Typhoon House


Supported Charity

Meet the Team

House Captain - Mr. L. Lovelidge

Vice House Captains - Mrs. J Jupp, Mrs Forrest

Other Typhoon House membersMr Dean, Mrs Parker, Mrs Cushcagua, Mrs Hodgson and Mrs Skipper

About the Typhoon House

Hello, I’m Mr Lovelidge and I am very proud to say I am the house captain for the orange Typhoon house. I am assisted by Mrs. J Jupp, Mrs Forrest, Mr Dean, Mrs Parker, Mrs Cushcagua, Mrs Hodgson, Mrs Skipper and Miss Nicholson.  

Our sponsored charity is Parkinson’s UK. One person in every 500 has Parkinson’s. That’s about 127,000 people in the UK. Parkinson symptoms and how quickly they progress are different for everyone. There is currently no cure, but drugs and treatments are available to manage many of the symptoms.

My team hope to raise money, through numerous fun and exciting fund raisers, to contribute towards experts finding ways to help people manage with Parkinson’s.

As you know, our Principal suffers from Parkinson’s, Fibromyalgia and enlarged brain ventricles. These are long term conditions which do affect her on a daily basis but she is still able to carry out her duties.

Parkinson’s and related neurological conditions affect people in many different ways and not every person is the same when they suffer from it.

People with Parkinson's don't have enough of a chemical called dopamine because some nerve cells in their brain have died.

There's currently no cure for Parkinson's and we don't yet know why people get the condition.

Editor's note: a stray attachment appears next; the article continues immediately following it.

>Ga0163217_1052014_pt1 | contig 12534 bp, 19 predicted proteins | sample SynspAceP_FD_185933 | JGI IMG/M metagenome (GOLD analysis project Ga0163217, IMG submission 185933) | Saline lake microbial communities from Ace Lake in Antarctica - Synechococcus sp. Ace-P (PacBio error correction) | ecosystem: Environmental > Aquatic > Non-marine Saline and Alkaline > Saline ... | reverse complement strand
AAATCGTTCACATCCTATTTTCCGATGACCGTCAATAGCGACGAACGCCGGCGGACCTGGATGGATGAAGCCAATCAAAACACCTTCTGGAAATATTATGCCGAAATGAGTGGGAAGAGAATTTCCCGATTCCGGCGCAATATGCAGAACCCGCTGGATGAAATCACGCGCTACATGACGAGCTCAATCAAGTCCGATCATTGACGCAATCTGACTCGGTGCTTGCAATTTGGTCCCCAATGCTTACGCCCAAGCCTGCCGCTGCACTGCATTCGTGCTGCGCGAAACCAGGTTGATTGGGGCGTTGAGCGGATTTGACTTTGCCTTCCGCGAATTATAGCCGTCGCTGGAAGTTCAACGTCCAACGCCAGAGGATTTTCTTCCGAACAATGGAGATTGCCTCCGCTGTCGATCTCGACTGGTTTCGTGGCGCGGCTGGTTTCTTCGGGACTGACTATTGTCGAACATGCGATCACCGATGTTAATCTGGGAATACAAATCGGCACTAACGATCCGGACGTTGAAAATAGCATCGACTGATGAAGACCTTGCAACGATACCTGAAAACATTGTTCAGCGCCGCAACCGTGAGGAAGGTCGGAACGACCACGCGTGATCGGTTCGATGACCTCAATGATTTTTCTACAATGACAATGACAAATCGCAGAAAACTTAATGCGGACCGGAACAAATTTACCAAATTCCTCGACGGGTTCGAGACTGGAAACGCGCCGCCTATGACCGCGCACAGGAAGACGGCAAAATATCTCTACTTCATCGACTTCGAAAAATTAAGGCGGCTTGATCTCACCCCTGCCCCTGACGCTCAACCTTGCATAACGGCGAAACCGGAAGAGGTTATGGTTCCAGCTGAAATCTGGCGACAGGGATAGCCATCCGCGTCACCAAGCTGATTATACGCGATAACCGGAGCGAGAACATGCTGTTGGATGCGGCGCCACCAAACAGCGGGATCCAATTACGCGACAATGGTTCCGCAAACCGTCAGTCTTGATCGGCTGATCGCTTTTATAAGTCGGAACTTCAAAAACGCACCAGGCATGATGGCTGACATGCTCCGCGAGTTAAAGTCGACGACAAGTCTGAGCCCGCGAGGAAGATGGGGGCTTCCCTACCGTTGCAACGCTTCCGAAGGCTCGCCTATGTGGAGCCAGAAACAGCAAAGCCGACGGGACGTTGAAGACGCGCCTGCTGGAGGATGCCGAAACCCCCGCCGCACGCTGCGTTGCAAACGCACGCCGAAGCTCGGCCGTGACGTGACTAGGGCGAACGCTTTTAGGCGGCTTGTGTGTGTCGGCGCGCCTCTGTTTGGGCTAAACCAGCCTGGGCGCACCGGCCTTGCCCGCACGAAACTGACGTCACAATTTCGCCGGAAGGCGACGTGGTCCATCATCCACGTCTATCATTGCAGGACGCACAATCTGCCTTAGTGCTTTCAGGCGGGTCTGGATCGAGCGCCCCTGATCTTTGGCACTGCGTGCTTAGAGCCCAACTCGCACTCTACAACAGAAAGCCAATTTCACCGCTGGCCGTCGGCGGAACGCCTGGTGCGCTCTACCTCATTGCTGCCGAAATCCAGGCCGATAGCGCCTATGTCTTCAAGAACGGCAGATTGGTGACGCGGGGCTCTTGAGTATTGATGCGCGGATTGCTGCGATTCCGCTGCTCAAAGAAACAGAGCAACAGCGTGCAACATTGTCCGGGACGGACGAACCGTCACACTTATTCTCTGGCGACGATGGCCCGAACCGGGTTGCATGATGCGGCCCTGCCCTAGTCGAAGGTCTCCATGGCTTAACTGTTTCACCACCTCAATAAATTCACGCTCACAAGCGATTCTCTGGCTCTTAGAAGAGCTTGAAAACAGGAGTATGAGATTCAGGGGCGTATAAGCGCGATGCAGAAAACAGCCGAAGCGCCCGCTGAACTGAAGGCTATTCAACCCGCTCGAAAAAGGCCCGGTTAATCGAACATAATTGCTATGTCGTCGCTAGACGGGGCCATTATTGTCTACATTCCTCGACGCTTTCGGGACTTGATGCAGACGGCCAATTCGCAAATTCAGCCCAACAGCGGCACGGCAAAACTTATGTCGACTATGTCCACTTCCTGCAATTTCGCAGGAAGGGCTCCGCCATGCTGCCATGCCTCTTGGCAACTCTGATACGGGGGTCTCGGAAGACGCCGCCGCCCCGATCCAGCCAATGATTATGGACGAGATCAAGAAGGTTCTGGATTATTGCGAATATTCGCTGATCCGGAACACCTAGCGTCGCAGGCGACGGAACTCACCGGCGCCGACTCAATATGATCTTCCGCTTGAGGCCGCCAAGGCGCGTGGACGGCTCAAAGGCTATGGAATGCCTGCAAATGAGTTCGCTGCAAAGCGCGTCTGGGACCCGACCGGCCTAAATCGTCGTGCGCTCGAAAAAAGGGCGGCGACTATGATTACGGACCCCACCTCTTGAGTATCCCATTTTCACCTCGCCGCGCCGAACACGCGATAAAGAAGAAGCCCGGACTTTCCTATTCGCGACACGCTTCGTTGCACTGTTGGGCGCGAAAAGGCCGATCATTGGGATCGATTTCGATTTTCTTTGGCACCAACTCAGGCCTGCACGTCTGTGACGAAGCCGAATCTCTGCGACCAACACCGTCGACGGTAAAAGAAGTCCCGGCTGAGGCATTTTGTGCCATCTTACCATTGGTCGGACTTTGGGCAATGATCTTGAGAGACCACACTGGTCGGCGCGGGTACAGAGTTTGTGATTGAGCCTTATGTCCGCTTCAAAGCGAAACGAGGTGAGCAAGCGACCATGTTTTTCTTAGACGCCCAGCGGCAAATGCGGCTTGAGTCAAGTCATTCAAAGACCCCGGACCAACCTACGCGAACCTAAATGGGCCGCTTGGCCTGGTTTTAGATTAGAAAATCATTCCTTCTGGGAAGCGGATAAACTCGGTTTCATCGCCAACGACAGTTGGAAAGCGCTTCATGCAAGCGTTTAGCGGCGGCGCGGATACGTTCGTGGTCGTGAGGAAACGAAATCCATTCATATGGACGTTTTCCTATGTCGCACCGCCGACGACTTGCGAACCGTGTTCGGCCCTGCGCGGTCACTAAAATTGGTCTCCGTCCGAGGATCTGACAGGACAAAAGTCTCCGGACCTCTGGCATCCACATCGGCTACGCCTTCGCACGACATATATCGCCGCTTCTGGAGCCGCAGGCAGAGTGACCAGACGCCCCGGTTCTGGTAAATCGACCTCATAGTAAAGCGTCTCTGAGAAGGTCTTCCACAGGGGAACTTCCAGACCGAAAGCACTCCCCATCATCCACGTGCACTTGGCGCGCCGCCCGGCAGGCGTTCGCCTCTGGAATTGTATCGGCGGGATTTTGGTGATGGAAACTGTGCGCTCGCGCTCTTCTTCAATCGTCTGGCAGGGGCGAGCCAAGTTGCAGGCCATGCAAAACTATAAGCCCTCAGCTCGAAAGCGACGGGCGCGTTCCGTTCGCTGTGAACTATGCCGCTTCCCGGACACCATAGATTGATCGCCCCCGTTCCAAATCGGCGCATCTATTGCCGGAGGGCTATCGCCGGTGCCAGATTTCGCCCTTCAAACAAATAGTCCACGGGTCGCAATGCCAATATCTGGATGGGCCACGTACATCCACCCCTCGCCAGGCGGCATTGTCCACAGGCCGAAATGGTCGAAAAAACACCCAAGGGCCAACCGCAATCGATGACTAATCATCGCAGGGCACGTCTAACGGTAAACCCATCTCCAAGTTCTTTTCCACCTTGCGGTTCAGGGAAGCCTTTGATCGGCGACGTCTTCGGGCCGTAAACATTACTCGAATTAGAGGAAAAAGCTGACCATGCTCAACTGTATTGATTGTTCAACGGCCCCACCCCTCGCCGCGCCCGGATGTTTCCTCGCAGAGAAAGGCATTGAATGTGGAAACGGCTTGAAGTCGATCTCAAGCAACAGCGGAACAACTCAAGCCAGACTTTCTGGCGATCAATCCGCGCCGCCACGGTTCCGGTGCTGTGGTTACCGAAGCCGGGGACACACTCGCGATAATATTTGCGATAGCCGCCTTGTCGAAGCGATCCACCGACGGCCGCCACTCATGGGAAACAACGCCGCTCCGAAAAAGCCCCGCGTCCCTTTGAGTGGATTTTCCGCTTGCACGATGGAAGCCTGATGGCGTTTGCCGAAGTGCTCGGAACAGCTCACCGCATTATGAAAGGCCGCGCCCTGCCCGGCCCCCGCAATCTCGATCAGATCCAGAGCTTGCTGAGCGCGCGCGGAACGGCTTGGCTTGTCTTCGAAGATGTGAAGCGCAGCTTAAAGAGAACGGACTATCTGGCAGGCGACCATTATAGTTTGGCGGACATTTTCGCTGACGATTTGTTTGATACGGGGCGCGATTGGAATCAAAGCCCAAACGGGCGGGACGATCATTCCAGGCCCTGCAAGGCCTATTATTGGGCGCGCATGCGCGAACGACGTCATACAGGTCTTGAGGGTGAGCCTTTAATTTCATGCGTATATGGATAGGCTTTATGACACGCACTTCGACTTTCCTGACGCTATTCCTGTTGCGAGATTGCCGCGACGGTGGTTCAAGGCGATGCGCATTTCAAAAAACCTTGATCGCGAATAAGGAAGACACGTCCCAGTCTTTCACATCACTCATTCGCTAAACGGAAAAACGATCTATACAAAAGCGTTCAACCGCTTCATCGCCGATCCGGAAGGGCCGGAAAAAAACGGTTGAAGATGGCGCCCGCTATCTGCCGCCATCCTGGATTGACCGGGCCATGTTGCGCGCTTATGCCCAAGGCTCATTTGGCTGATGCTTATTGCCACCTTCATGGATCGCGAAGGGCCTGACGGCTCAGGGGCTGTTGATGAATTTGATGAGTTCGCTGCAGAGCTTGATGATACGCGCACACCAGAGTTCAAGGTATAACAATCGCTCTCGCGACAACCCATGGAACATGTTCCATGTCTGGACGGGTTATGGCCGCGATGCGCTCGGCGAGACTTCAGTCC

Without dopamine people can find that their movements become slower so it takes longer to do things.

The loss of nerve cells in the brain causes the symptoms of Parkinson's to appear.

There's currently no cure for Parkinson's and we don't yet know why people get the condition.

Parkinson's doesn't directly cause people to die, but symptoms do get worse over time.

How many people have Parkinson's?

One person in every 500 has Parkinson's. That's about 127,000 people in the UK.

Most people who get Parkinson's are aged 50 or over but younger people can get it too.

Parkinson's symptoms

Everyone with Parkinson's has different symptoms.

The main symptoms of Parkinson's are tremor, rigidity and slowness of movement.

As well as affecting movement, people with Parkinson's can find that other issues, such as tiredness, pain, depression and constipation, can have an impact on their day-to-day lives.

The symptoms someone has and how quickly the condition develops will differ from one person to the next..

The symptoms can be controlled using a combination of drugstherapies and occasionally surgery.

As Parkinson's progresses, an increased amount of care and support may be required, although many people maintain a good quality of life with limited care or treatment.

Parkinson's diagnosis

Research is helping us understand Parkinson's better and better.

It's not easy to diagnose Parkinson's. There are no laboratory tests so it's important that the diagnosis is made by a specialist.

The specialist will examine the person for any physical signs of Parkinson's and take a detailed history of the symptoms they're experiencing.

Save the date

Parkinson’s UK is a charity who support people and their families with Parkinson’s. It is one of our house charities.